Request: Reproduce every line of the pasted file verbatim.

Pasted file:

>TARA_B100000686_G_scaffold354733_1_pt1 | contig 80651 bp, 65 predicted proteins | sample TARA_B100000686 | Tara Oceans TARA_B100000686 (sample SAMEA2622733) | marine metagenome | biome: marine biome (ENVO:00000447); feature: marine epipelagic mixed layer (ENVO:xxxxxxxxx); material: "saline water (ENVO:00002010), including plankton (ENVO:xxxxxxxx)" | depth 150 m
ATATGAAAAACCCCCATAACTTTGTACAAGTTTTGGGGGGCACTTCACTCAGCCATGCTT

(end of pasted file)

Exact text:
>TARA_B100000686_G_scaffold354733_1_pt1 | contig 80651 bp, 65 predicted proteins | sample TARA_B100000686 | Tara Oceans TARA_B100000686 (sample SAMEA2622733) | marine metagenome | biome: marine biome (ENVO:00000447); feature: marine epipelagic mixed layer (ENVO:xxxxxxxxx); material: "saline water (ENVO:00002010), including plankton (ENVO:xxxxxxxx)" | depth 150 m
ATATGAAAAACCCCCATAACTTTGTACAAGTTTTGGGGGGCACTTCACTCAGCCATGCTT